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Suella Braverman Becomes The First Ever Cabinet Member To Take Paid Maternity Leave

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Suella Braverman Becomes The First Ever Cabinet Member To Take Paid Maternity Leave

The UK government has been forced to amend the law so the Attorney General could take maternity leave.

Under current laws, Suella Braverman, the government's chief law officer, would have to resign or demoted if she wanted to take time off following the birth.

Yes, you read that right - this is still the case in British politics in 2021.

Suella is due to welcome her second baby (Credit: PA Images)
Suella is due to welcome her second baby (Credit: PA Images)
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Suella, 40, announced in November that she was expecting her second child early this year.

In order to allow Suella the chance to stay in employment and spend time with her newborn, the government has announced a new law to formalise the process for ministerial maternity leave.

The Ministerial and other Maternity Allowances Bill will allow cabinet ministers to receive up to six months' leave on full pay.

Pregnant ministers had to previously resign or be demoted to take maternity leave (Credit: Unsplash)
Pregnant ministers had to previously resign or be demoted to take maternity leave (Credit: Unsplash)
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Female politicians and ministers were previously forced to abide by legislation from the 1970s which prevented the Prime Minister against having the flexibility to pay a cabinet minister maternity leave alongside paying a salary to their temporary replacement.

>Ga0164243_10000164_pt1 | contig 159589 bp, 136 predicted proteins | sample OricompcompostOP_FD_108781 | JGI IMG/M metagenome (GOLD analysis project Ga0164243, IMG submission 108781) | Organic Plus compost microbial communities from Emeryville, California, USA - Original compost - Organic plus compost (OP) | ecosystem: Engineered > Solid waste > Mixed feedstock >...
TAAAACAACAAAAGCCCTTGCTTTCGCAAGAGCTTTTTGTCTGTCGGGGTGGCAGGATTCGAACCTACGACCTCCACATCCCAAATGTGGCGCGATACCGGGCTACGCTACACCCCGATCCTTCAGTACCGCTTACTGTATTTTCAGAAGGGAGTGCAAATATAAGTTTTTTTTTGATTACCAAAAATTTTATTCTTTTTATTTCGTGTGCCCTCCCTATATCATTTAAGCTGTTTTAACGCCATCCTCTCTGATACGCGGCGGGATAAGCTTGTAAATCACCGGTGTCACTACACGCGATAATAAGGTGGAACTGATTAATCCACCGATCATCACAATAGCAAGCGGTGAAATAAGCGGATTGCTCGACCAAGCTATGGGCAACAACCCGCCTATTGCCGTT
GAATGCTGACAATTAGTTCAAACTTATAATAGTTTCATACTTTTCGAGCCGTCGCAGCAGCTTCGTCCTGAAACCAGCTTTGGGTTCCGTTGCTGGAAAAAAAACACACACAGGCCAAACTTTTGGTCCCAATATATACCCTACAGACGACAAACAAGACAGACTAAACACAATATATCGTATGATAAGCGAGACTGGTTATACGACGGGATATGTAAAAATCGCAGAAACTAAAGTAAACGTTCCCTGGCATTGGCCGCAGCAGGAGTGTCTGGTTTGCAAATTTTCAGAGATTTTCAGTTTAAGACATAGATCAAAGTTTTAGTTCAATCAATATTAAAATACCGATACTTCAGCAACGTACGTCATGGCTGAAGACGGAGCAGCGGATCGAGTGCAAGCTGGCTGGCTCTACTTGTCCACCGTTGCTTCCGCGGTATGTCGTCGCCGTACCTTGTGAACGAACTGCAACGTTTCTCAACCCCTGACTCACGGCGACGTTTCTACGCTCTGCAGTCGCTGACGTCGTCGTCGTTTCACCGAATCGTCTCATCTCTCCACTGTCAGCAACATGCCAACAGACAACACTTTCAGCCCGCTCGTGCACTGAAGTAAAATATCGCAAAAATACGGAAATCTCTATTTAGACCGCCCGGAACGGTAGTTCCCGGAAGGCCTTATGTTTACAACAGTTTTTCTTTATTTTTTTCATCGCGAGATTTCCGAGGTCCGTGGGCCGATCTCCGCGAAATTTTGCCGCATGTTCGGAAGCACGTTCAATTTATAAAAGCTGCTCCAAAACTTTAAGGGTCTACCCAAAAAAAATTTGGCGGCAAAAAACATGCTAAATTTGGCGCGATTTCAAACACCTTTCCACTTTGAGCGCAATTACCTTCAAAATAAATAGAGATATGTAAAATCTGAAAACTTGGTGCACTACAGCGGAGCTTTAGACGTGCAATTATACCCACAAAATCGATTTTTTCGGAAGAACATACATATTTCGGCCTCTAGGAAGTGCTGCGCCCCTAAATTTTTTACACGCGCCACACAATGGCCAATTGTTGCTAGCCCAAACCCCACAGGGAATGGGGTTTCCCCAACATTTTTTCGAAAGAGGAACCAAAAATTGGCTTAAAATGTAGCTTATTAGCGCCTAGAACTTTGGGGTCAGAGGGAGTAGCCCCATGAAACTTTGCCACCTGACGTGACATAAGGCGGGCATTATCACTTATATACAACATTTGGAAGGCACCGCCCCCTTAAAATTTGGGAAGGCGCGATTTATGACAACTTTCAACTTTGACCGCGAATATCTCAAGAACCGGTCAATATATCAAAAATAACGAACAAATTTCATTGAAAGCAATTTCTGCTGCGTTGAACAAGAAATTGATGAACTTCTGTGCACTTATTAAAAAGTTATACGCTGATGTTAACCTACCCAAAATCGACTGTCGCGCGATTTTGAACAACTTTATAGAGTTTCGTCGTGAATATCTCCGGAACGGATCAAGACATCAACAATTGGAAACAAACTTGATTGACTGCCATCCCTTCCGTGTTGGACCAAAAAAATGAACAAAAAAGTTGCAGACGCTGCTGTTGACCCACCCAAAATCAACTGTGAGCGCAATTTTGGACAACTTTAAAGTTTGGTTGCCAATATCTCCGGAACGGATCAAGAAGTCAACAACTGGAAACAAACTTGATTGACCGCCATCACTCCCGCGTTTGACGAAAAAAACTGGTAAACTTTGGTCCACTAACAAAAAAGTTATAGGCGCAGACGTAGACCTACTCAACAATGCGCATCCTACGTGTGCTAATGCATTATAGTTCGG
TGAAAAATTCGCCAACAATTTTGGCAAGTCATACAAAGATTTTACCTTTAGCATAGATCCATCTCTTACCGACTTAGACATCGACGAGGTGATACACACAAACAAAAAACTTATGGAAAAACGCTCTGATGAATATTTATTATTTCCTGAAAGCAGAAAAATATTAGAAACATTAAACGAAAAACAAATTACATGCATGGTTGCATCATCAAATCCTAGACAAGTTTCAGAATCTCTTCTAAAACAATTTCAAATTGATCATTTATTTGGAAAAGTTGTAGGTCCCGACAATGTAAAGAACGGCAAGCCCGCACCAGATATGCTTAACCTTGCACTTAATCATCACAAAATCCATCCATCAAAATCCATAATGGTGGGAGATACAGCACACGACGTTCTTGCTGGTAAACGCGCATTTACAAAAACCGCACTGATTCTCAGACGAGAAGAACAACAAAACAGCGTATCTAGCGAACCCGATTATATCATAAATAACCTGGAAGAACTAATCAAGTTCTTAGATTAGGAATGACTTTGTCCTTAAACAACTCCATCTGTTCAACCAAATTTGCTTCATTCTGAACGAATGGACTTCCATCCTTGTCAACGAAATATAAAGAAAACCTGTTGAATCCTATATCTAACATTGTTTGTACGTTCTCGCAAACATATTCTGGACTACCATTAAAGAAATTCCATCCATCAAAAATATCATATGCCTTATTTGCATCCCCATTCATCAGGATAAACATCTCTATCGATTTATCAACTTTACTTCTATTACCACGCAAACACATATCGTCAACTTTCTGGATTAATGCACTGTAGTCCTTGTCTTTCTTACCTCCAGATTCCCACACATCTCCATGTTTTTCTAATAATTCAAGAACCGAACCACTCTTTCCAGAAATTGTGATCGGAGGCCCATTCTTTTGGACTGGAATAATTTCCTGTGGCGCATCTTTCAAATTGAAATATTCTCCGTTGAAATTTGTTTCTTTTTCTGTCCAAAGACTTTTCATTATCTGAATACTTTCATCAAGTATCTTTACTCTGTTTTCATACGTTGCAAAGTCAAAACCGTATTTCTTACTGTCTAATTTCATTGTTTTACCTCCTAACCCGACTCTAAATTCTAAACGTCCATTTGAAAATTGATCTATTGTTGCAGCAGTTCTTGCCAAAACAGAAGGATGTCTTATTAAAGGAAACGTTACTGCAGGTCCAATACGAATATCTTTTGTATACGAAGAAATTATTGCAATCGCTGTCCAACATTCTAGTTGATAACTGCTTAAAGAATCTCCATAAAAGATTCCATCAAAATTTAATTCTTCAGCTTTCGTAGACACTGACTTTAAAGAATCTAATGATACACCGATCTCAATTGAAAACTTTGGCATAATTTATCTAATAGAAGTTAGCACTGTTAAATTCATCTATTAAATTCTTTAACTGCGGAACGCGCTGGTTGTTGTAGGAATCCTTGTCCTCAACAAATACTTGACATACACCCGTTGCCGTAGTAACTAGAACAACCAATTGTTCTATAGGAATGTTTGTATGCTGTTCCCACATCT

Women did not make up more than 10 per cent of sitting MPs until 1997. Currently, 34 per cent of all MPs are female.

It is thought the Labour Party will back the new bill, with leader Sir Keir Starmer saying the change was long overdue.

The Labour Party will back the law change (Credit: PA Images)
The Labour Party will back the law change (Credit: PA Images)
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Shadow cabinet office minister, Rachel Reeves added the measures were a "small but significant step forward" but the government needed to go further and make provision for paternity, adoption and shared parental leave.

The law is currently being rushed through parliament so Suella can enjoy time with her baby, however, Labour is keen to revisit this issue in the future to also ensure it covers paternity leave.

While there are employment laws in place to prevent this sort of gender bias happening, ministers are not subject to these as they are effectively hired, and fired, by the Prime Minister.

In the UK generally, women are entitled to up to 52 weeks' maternity leave. They must take at least two weeks' leave after the baby is born.

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Fathers are also entitled to take two weeks' statutory paternity leave, at £149 a week.

Featured Image Credit: PA Images

Topics: maternity, UK News, Life News, Life, Motherhood, Politics, Mother

Kimberley Bond
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